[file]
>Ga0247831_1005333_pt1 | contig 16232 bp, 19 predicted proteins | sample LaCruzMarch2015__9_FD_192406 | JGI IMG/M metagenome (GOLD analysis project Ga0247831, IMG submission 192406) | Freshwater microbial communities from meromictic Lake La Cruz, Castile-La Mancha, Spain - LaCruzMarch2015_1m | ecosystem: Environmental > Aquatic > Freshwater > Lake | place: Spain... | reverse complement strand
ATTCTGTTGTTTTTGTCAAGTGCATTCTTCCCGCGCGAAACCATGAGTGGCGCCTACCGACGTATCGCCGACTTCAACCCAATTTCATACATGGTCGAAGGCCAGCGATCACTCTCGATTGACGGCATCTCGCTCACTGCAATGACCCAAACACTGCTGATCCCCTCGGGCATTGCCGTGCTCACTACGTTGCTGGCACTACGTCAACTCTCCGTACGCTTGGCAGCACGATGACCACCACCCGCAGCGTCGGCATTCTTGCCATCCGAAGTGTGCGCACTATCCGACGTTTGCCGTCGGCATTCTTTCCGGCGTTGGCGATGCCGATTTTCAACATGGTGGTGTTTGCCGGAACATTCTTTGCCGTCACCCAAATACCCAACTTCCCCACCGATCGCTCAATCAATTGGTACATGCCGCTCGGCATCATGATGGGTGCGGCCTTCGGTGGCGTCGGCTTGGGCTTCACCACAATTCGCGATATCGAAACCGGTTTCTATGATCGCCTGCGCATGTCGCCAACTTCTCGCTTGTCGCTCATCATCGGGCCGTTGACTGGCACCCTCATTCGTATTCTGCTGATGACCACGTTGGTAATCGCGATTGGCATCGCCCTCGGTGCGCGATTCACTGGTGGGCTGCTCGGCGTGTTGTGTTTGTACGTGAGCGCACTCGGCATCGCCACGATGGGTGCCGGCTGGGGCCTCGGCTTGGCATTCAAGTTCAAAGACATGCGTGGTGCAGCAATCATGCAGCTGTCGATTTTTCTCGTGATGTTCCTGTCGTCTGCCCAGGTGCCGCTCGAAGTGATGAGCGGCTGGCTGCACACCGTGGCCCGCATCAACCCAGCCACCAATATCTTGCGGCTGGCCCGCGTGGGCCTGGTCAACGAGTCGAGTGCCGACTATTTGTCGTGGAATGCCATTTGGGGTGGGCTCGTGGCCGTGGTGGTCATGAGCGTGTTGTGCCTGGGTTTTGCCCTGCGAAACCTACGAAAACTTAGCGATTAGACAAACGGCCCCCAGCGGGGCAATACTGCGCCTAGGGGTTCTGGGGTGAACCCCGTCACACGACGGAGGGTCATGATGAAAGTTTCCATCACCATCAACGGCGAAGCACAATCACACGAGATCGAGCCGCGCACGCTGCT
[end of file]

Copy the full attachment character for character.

>Ga0247831_1005333_pt1 | contig 16232 bp, 19 predicted proteins | sample LaCruzMarch2015__9_FD_192406 | JGI IMG/M metagenome (GOLD analysis project Ga0247831, IMG submission 192406) | Freshwater microbial communities from meromictic Lake La Cruz, Castile-La Mancha, Spain - LaCruzMarch2015_1m | ecosystem: Environmental > Aquatic > Freshwater > Lake | place: Spain... | reverse complement strand
ATTCTGTTGTTTTTGTCAAGTGCATTCTTCCCGCGCGAAACCATGAGTGGCGCCTACCGACGTATCGCCGACTTCAACCCAATTTCATACATGGTCGAAGGCCAGCGATCACTCTCGATTGACGGCATCTCGCTCACTGCAATGACCCAAACACTGCTGATCCCCTCGGGCATTGCCGTGCTCACTACGTTGCTGGCACTACGTCAACTCTCCGTACGCTTGGCAGCACGATGACCACCACCCGCAGCGTCGGCATTCTTGCCATCCGAAGTGTGCGCACTATCCGACGTTTGCCGTCGGCATTCTTTCCGGCGTTGGCGATGCCGATTTTCAACATGGTGGTGTTTGCCGGAACATTCTTTGCCGTCACCCAAATACCCAACTTCCCCACCGATCGCTCAATCAATTGGTACATGCCGCTCGGCATCATGATGGGTGCGGCCTTCGGTGGCGTCGGCTTGGGCTTCACCACAATTCGCGATATCGAAACCGGTTTCTATGATCGCCTGCGCATGTCGCCAACTTCTCGCTTGTCGCTCATCATCGGGCCGTTGACTGGCACCCTCATTCGTATTCTGCTGATGACCACGTTGGTAATCGCGATTGGCATCGCCCTCGGTGCGCGATTCACTGGTGGGCTGCTCGGCGTGTTGTGTTTGTACGTGAGCGCACTCGGCATCGCCACGATGGGTGCCGGCTGGGGCCTCGGCTTGGCATTCAAGTTCAAAGACATGCGTGGTGCAGCAATCATGCAGCTGTCGATTTTTCTCGTGATGTTCCTGTCGTCTGCCCAGGTGCCGCTCGAAGTGATGAGCGGCTGGCTGCACACCGTGGCCCGCATCAACCCAGCCACCAATATCTTGCGGCTGGCCCGCGTGGGCCTGGTCAACGAGTCGAGTGCCGACTATTTGTCGTGGAATGCCATTTGGGGTGGGCTCGTGGCCGTGGTGGTCATGAGCGTGTTGTGCCTGGGTTTTGCCCTGCGAAACCTACGAAAACTTAGCGATTAGACAAACGGCCCCCAGCGGGGCAATACTGCGCCTAGGGGTTCTGGGGTGAACCCCGTCACACGACGGAGGGTCATGATGAAAGTTTCCATCACCATCAACGGCGAAGCACAATCACACGAGATCGAGCCGCGCACGCTGCT